Adam Zagoria covers basketball at all levels. He is the author of two books and an award-winning journalist whose articles have appeared in ESPN The Magazine, SLAM, Sheridan Hoops, Sports Illustrated, Basketball Times and in newspapers nationwide.
By JACK LeGWINSpecial to ZAGSBLOGHarry Giles is taking his ACL recovery in stride.
The No. 1 ranked player in the class of 2016 by ESPN, Giles was one of two rising sophomores invited to the Elite 24 game last week in Brooklyn, but Giles could not participate because of knee surgery after he tore his MCL, ACL and meniscus during Team USA summer basketball. It will cost him most of his sophomore year at Greensboro (N.C.) Wesleyan Christian.
“The timetable is about 6-9 months for recovery,” Giles, who holds offers from Kentucky, Duke and North Carolina, among others, told SNY.TV. “I’m hoping to make it in that timeframe.”
Sitting out of one of the most prestigious games in the calendar year would be tough for anyone, but Giles knows he has a couple more chances.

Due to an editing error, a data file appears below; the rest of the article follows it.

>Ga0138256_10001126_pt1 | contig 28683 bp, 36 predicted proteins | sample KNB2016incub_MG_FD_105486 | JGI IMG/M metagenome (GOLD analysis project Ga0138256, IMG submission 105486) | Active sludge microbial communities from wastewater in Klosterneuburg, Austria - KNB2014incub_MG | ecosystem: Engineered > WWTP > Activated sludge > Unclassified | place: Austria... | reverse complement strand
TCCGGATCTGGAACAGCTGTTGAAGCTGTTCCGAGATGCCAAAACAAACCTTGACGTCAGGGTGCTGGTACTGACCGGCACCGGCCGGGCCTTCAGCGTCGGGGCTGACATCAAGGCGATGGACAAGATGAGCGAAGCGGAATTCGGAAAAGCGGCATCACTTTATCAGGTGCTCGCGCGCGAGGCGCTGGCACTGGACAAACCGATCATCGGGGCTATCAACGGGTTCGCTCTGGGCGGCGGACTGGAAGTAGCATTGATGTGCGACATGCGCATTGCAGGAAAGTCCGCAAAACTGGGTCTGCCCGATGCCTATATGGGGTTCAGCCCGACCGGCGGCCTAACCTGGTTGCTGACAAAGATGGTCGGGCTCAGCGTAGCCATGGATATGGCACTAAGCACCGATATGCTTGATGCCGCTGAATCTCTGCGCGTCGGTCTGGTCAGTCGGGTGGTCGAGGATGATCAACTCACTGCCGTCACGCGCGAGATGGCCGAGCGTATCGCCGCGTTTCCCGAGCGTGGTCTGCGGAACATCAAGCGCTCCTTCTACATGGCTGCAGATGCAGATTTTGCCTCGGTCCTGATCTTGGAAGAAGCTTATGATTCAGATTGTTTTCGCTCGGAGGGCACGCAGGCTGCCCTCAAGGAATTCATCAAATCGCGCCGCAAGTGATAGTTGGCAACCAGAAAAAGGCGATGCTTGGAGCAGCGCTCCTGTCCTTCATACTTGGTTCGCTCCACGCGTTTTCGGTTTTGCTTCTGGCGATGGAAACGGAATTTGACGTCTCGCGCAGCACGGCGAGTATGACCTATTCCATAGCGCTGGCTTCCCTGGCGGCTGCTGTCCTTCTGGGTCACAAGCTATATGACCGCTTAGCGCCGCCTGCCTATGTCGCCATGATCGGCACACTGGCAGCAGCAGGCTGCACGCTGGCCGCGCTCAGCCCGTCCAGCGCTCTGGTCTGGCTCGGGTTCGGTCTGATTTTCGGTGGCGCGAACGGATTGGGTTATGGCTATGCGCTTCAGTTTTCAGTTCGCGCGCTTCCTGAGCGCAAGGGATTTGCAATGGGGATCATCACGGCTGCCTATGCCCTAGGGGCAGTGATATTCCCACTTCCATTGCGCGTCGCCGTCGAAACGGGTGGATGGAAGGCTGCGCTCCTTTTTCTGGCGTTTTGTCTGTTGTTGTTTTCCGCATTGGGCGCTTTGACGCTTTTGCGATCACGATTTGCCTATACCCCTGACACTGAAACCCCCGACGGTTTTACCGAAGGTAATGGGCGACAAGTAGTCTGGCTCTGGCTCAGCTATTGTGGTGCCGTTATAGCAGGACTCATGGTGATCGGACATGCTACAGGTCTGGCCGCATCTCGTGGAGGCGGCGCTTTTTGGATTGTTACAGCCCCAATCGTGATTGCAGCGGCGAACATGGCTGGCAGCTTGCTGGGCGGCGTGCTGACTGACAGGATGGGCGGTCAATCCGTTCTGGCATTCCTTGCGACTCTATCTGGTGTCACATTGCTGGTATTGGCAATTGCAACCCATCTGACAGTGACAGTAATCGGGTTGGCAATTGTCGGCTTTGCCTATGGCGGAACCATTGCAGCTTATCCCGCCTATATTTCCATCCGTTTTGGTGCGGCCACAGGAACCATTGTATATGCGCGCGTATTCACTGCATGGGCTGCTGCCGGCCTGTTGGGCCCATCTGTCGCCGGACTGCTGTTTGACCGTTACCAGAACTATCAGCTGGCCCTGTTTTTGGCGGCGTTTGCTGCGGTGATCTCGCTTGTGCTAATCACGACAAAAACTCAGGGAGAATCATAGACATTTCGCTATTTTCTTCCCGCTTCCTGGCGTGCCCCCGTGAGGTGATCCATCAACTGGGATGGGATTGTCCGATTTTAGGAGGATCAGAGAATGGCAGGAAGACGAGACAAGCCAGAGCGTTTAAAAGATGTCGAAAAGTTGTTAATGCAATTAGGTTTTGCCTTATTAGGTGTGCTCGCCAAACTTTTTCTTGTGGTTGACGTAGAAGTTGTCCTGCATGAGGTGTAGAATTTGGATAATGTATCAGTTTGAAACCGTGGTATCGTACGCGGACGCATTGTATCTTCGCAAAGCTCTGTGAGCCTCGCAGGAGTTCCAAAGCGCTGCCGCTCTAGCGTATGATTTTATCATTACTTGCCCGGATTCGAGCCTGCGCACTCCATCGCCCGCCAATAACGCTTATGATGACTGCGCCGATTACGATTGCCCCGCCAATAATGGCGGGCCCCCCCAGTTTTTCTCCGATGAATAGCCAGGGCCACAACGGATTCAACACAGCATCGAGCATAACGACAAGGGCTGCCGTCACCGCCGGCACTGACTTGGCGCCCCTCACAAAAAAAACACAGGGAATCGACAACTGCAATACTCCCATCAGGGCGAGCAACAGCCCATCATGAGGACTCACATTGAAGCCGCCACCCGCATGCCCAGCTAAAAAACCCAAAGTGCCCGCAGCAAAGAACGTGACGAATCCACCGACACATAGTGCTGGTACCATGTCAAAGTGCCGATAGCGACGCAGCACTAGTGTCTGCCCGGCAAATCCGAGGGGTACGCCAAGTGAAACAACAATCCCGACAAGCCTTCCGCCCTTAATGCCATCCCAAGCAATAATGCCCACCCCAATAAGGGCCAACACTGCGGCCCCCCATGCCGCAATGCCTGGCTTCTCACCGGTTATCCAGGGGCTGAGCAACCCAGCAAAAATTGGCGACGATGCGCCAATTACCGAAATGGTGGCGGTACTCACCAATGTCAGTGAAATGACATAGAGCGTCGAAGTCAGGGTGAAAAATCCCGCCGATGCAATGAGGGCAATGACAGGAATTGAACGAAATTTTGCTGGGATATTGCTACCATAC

“It was an honor to be selected to be in the game,” Giles said. “It was tough to sit and watch, but to be included with all of those great players was really great.”
Giles’ high school teammate, Theo Pinson, will be heading to North Carolina next year, and it remains unclear if the two will play together in high school again because of the injury. Still, Giles is up to the challenge for the post-Pinson world.
“During the summer, playing with CP3, I have a lot on my shoulders,” Giles said. “It won’t be new.”
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Adam Zagoria is a New York Times contributor and Basketball Insider who covers basketball at all levels. He is the author of two books and is an award-winning journalist and filmmaker whose articles have appeared in ESPN The Magazine, SLAM, Sheridan Hoops, Sports Illustrated, Basketball Times and in newspapers nationwide. He also won an Emmy award for his work on the SNY mini-documentary on Syracuse guard Tyus Battle.
A veteran Ultimate Frisbee player, he has competed in numerous National and World Championships and, perhaps more importantly, his teams won the Westchester Summer League (WSL) championships in 2011 and 2013.
He lives in Manhattan with his wife and children.